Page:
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But how much would really leak from a GX tank?
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Old 06-01-2007, 02:18 PM   #8
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It's probably not the car's tank for all intents&purposes... it's when it's coming out of the ground, piped/transported to the plant, purified, compressed, tanked and pumped into the fuel station's tanks. From the link I posted earlier.
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It is difficult to obtain precise figures of emissions. Global estimates vary between 25 - 70 Tg where 1 Tg = 1012 g or 1 million tonnes. This represents about 3 - 9 percent of all NG extraction.
So I'm guessing that on the low end it's about the same as other transportation fuels in terms of GHG emissions, and on the high side, probably worse. Check out the emissions section of the link I posted earlier, it has more info that you probably want. Also, if you check out the Calculation of total climate change effect section, the author states
Quote:
However, this comparison is not strictly fair, because the carbon dioxide produced during the mining and transport of the anthracite has not been calculated in. Nevertheless, even if we add an extra, say, 15 percent for this, natural gas produces more greenhouse gas than coal when viewed holistically.
Which implies that NG likely produces more GHGs than gasoline, since coal is just about the worst in terms of GWP per kwh iirc. In terms of just electricity generation NG is behind both coal and fuel oils, but because it has such a high GWP (60 for the first two decades) if we look at the entire operation, extraction, etc... it becomes the largest source of GHG/kwh simply because if just 5% escapes, the GHGs/kwh go up by roughly 25%.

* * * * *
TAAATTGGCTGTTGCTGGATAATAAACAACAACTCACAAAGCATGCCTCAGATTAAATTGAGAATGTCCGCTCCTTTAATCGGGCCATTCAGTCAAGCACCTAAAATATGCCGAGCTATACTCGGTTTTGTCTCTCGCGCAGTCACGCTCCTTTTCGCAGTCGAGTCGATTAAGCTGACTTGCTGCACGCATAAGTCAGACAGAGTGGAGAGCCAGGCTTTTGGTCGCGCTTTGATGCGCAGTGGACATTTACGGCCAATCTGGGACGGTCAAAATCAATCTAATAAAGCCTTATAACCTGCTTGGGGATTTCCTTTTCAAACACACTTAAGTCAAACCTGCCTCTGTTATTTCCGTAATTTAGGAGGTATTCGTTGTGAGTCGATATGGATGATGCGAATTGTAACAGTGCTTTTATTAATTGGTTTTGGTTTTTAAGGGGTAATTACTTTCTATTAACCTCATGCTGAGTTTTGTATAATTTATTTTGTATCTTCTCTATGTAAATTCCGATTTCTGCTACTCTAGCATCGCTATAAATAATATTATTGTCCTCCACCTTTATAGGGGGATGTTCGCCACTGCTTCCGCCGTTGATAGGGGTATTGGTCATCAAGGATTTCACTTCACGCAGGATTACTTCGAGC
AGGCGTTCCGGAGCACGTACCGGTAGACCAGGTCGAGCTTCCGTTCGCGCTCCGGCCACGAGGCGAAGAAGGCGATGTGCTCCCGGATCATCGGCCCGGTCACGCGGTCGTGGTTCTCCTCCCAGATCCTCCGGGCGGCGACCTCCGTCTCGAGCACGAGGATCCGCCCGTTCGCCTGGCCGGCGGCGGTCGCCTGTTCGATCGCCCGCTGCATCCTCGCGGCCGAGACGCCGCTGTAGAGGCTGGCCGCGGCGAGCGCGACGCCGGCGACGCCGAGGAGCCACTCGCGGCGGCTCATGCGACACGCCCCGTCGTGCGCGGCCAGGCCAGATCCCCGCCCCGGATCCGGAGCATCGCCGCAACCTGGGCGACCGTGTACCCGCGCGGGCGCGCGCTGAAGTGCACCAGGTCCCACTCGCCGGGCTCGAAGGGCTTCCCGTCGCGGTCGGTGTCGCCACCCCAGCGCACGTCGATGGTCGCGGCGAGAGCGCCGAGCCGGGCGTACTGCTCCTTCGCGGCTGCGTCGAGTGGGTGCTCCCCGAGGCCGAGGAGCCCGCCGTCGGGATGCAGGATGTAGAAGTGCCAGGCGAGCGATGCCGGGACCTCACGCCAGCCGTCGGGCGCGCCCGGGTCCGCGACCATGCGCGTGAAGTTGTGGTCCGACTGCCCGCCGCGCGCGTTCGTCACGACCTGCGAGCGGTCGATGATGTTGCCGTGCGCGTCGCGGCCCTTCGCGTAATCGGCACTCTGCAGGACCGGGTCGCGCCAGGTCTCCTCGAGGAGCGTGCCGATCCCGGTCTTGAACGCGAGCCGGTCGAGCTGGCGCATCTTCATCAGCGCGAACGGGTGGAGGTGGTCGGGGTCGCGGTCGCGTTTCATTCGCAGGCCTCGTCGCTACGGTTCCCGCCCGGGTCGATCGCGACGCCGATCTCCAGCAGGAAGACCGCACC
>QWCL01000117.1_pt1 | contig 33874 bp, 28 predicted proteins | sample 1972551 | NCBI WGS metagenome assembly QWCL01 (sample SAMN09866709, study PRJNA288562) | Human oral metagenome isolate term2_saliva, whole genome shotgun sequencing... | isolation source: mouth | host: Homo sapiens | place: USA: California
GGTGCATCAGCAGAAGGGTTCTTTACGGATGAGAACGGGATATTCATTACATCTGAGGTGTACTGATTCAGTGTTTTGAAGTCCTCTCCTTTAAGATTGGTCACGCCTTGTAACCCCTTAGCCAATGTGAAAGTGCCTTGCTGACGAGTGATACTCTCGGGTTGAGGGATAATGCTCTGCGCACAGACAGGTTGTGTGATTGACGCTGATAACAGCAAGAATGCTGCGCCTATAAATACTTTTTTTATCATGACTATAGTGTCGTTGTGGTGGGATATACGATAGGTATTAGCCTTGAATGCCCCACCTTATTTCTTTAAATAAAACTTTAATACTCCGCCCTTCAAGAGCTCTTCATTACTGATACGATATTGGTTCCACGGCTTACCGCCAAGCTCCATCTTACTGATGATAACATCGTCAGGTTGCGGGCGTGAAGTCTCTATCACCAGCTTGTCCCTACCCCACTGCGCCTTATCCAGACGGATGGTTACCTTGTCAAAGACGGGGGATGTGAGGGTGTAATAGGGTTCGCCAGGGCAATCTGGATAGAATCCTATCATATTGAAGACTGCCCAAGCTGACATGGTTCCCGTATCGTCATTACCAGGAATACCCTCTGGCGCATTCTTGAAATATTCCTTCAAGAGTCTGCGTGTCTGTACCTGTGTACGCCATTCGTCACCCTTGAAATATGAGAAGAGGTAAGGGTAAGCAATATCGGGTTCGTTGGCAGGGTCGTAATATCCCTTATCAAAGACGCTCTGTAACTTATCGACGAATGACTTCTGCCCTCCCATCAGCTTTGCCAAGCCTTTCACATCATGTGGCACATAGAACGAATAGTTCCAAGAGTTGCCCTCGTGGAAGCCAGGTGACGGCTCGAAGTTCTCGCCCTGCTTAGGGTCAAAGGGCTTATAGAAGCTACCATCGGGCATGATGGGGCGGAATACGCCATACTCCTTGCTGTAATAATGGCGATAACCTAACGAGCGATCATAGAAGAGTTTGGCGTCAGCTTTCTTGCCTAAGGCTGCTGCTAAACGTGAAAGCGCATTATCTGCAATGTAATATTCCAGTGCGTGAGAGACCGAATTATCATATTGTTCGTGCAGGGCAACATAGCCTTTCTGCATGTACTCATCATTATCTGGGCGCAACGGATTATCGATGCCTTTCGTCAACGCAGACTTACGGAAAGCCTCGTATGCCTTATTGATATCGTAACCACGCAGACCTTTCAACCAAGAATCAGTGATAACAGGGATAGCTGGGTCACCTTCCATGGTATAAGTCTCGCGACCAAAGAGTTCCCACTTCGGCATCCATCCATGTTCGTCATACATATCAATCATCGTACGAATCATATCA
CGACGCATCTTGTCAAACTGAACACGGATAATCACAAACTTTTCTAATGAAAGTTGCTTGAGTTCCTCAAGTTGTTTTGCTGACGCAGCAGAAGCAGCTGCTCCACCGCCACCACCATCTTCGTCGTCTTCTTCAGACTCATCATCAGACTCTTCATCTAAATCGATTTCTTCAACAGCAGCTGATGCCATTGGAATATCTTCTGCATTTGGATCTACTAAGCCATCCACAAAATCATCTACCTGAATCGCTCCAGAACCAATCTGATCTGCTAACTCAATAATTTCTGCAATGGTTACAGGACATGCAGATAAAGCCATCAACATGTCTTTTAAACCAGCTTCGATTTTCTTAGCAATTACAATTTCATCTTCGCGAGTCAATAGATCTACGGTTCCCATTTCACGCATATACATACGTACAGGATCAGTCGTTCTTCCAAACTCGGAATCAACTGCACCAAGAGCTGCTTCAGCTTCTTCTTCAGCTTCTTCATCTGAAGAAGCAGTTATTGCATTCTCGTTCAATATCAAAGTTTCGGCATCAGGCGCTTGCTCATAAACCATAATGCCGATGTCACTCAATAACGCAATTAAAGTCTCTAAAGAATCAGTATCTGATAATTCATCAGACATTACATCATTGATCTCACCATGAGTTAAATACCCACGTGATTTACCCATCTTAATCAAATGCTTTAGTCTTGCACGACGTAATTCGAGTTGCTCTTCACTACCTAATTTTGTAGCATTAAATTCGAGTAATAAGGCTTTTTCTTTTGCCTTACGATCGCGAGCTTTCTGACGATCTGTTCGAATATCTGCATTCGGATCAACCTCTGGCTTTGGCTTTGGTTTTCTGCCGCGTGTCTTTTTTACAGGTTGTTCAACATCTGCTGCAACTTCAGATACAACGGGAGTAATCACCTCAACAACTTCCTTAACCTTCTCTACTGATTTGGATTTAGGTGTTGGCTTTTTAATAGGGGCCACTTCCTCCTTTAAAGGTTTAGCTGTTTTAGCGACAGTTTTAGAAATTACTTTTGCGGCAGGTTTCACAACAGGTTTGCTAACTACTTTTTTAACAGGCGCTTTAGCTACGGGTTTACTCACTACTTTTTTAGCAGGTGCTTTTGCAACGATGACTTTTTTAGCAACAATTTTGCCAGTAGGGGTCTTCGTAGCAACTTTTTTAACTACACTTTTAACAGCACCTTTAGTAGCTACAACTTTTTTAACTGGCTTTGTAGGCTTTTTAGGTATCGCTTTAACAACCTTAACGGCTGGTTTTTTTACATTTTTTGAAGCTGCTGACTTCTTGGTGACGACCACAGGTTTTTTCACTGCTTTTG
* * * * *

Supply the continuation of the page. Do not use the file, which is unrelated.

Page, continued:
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Old 06-01-2007, 02:21 PM   #9
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I wonder, the GX always wins the aceee greenest car award, and they do a well to wheel approach on things...I wonder if they have a longer report that might include this...
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Old 06-01-2007, 02:31 PM   #10
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Probably not, since it's both hard to figure out, and not very flattering for CNG's image. First world countries seem to be green washing themselves by spreading out the externalities over the rest of the world.
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Natural gas is not the least polluting of fossil fuels, as the large oil producers would have us believe. In terms of purity, it is good, but greenhouse gas emissions are holistically very high from its use. It has been proposed as a substitute for petrol in internal combustion engines, but it is believed that this will increase greenhouse gases, especially as the disconnection of pressure hoses at filling stations will inevitably release raw methane into the atmosphere.

Many approximations have been made in these calculations, but these have been made conservatively and in good faith. Unfortunately, accurate data permitting a better calculation are not available.

I conclude that the use of natural gas would be better curtailed if we are to improve our record for greenhouse gas emissions. As a final word, methane concentrations in the atmosphere have increased to 2.25 times the pre-industrial level, compared to only 1.3 times for carbon dioxide, entirely due to man-made causes. As the atmospheric residency time of methane is only a small fraction that of carbon dioxide, even with low hydroxyl radical concentration, cutting emissions would have a much faster effect on reducing climate change effects than cutting down on other fossil fuel combustion.